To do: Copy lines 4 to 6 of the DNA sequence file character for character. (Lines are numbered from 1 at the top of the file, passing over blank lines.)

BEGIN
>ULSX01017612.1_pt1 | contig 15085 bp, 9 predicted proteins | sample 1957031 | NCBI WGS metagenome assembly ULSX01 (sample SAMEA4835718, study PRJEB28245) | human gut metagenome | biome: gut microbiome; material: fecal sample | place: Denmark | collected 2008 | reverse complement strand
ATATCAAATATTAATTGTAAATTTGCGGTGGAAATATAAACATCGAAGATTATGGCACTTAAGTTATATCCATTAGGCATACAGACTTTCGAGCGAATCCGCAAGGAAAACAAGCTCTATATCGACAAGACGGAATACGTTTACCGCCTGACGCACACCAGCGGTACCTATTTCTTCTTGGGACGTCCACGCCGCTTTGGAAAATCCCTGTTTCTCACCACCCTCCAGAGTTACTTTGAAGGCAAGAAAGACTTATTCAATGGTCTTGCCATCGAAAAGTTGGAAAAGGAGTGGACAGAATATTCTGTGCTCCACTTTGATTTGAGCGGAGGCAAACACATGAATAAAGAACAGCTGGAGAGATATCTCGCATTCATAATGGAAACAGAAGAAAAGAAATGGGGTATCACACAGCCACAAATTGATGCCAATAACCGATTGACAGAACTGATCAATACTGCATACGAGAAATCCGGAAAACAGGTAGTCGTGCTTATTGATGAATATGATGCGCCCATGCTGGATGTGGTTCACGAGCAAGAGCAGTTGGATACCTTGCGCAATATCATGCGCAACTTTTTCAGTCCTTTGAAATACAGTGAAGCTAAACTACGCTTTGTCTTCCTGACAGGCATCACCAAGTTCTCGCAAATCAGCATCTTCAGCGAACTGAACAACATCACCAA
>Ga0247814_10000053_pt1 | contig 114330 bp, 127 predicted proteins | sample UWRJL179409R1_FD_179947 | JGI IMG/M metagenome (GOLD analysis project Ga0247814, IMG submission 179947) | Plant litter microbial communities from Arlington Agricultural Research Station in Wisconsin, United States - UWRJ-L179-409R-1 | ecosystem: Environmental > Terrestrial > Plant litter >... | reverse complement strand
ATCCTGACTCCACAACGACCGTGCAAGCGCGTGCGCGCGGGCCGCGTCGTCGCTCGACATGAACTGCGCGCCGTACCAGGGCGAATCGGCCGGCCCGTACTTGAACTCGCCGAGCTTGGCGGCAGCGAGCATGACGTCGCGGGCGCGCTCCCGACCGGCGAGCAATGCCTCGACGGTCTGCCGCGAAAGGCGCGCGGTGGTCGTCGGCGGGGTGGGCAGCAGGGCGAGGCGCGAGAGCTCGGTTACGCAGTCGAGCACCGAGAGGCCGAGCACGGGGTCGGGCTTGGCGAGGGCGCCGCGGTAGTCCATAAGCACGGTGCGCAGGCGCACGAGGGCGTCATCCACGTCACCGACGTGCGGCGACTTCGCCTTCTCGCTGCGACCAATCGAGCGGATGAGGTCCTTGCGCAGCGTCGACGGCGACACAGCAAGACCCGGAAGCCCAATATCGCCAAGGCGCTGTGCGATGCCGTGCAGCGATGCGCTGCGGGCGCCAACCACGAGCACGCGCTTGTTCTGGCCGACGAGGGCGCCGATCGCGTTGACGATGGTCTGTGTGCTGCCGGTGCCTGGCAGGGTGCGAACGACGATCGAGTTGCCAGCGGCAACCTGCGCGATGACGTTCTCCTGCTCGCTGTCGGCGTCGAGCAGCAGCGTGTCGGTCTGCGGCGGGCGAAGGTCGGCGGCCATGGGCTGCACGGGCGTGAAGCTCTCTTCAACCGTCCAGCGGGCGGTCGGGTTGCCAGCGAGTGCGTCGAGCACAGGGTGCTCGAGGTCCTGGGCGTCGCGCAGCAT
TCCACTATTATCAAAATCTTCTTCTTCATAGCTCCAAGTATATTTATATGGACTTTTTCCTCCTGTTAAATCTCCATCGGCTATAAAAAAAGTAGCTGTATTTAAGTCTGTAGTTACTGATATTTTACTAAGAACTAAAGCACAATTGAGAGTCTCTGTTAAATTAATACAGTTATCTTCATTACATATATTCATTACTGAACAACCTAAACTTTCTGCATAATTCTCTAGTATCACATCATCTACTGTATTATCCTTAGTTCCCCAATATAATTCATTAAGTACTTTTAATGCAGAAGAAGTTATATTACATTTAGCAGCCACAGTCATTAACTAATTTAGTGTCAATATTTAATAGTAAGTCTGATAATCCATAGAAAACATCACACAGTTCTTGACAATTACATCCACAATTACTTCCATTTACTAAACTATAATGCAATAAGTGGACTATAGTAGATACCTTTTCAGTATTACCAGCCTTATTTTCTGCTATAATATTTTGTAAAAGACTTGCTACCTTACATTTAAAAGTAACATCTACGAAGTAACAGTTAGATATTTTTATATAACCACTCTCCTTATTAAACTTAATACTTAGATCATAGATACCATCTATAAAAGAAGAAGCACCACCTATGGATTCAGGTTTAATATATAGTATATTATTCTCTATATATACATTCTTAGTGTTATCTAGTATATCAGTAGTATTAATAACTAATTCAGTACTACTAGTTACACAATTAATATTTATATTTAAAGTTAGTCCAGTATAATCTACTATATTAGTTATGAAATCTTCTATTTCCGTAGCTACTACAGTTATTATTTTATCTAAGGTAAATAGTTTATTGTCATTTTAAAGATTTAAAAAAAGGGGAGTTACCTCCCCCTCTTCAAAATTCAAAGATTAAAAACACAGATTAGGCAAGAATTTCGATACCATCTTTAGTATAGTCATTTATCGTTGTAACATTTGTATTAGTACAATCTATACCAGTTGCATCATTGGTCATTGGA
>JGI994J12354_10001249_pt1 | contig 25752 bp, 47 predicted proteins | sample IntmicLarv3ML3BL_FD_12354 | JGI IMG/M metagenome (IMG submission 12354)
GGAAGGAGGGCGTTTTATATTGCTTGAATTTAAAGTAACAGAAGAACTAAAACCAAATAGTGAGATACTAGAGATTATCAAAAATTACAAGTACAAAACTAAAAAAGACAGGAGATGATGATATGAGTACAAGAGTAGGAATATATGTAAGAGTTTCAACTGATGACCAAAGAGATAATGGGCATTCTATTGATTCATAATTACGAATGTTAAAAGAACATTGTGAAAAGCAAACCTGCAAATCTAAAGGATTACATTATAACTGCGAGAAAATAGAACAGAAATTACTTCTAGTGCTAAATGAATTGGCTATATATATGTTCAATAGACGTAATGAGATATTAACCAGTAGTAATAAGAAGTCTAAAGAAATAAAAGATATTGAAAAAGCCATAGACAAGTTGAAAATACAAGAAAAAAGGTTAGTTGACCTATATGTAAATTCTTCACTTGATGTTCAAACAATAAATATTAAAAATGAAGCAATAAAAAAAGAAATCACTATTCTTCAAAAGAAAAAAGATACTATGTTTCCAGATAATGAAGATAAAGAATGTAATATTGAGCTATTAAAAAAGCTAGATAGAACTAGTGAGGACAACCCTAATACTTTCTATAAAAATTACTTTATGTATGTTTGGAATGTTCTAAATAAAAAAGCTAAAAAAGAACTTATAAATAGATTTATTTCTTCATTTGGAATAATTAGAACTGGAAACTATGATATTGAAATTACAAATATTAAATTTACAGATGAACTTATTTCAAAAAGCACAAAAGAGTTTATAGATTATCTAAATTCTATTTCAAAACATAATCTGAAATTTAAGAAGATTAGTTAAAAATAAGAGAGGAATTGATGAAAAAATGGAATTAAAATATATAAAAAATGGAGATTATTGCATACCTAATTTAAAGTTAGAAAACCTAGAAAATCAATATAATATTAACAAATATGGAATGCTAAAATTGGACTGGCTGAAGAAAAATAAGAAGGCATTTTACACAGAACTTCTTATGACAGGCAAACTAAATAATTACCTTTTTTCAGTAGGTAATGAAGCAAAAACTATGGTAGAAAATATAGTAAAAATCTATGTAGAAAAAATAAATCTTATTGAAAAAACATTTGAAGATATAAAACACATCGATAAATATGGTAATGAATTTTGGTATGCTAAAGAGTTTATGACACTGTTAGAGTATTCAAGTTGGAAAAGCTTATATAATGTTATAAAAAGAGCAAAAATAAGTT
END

ATCCTGACTCCACAACGACCGTGCAAGCGCGTGCGCGCGGGCCGCGTCGTCGCTCGACATGAACTGCGCGCCGTACCAGGGCGAATCGGCCGGCCCGTACTTGAACTCGCCGAGCTTGGCGGCAGCGAGCATGACGTCGCGGGCGCGCTCCCGACCGGCGAGCAATGCCTCGACGGTCTGCCGCGAAAGGCGCGCGGTGGTCGTCGGCGGGGTGGGCAGCAGGGCGAGGCGCGAGAGCTCGGTTACGCAGTCGAGCACCGAGAGGCCGAGCACGGGGTCGGGCTTGGCGAGGGCGCCGCGGTAGTCCATAAGCACGGTGCGCAGGCGCACGAGGGCGTCATCCACGTCACCGACGTGCGGCGACTTCGCCTTCTCGCTGCGACCAATCGAGCGGATGAGGTCCTTGCGCAGCGTCGACGGCGACACAGCAAGACCCGGAAGCCCAATATCGCCAAGGCGCTGTGCGATGCCGTGCAGCGATGCGCTGCGGGCGCCAACCACGAGCACGCGCTTGTTCTGGCCGACGAGGGCGCCGATCGCGTTGACGATGGTCTGTGTGCTGCCGGTGCCTGGCAGGGTGCGAACGACGATCGAGTTGCCAGCGGCAACCTGCGCGATGACGTTCTCCTGCTCGCTGTCGGCGTCGAGCAGCAGCGTGTCGGTCTGCGGCGGGCGAAGGTCGGCGGCCATGGGCTGCACGGGCGTGAAGCTCTCTTCAACCGTCCAGCGGGCGGTCGGGTTGCCAGCGAGTGCGTCGAGCACAGGGTGCTCGAGGTCCTGGGCGTCGCGCAGCAT
TCCACTATTATCAAAATCTTCTTCTTCATAGCTCCAAGTATATTTATATGGACTTTTTCCTCCTGTTAAATCTCCATCGGCTATAAAAAAAGTAGCTGTATTTAAGTCTGTAGTTACTGATATTTTACTAAGAACTAAAGCACAATTGAGAGTCTCTGTTAAATTAATACAGTTATCTTCATTACATATATTCATTACTGAACAACCTAAACTTTCTGCATAATTCTCTAGTATCACATCATCTACTGTATTATCCTTAGTTCCCCAATATAATTCATTAAGTACTTTTAATGCAGAAGAAGTTATATTACATTTAGCAGCCACAGTCATTAACTAATTTAGTGTCAATATTTAATAGTAAGTCTGATAATCCATAGAAAACATCACACAGTTCTTGACAATTACATCCACAATTACTTCCATTTACTAAACTATAATGCAATAAGTGGACTATAGTAGATACCTTTTCAGTATTACCAGCCTTATTTTCTGCTATAATATTTTGTAAAAGACTTGCTACCTTACATTTAAAAGTAACATCTACGAAGTAACAGTTAGATATTTTTATATAACCACTCTCCTTATTAAACTTAATACTTAGATCATAGATACCATCTATAAAAGAAGAAGCACCACCTATGGATTCAGGTTTAATATATAGTATATTATTCTCTATATATACATTCTTAGTGTTATCTAGTATATCAGTAGTATTAATAACTAATTCAGTACTACTAGTTACACAATTAATATTTATATTTAAAGTTAGTCCAGTATAATCTACTATATTAGTTATGAAATCTTCTATTTCCGTAGCTACTACAGTTATTATTTTATCTAAGGTAAATAGTTTATTGTCATTTTAAAGATTTAAAAAAAGGGGAGTTACCTCCCCCTCTTCAAAATTCAAAGATTAAAAACACAGATTAGGCAAGAATTTCGATACCATCTTTAGTATAGTCATTTATCGTTGTAACATTTGTATTAGTACAATCTATACCAGTTGCATCATTGGTCATTGGA
>JGI994J12354_10001249_pt1 | contig 25752 bp, 47 predicted proteins | sample IntmicLarv3ML3BL_FD_12354 | JGI IMG/M metagenome (IMG submission 12354)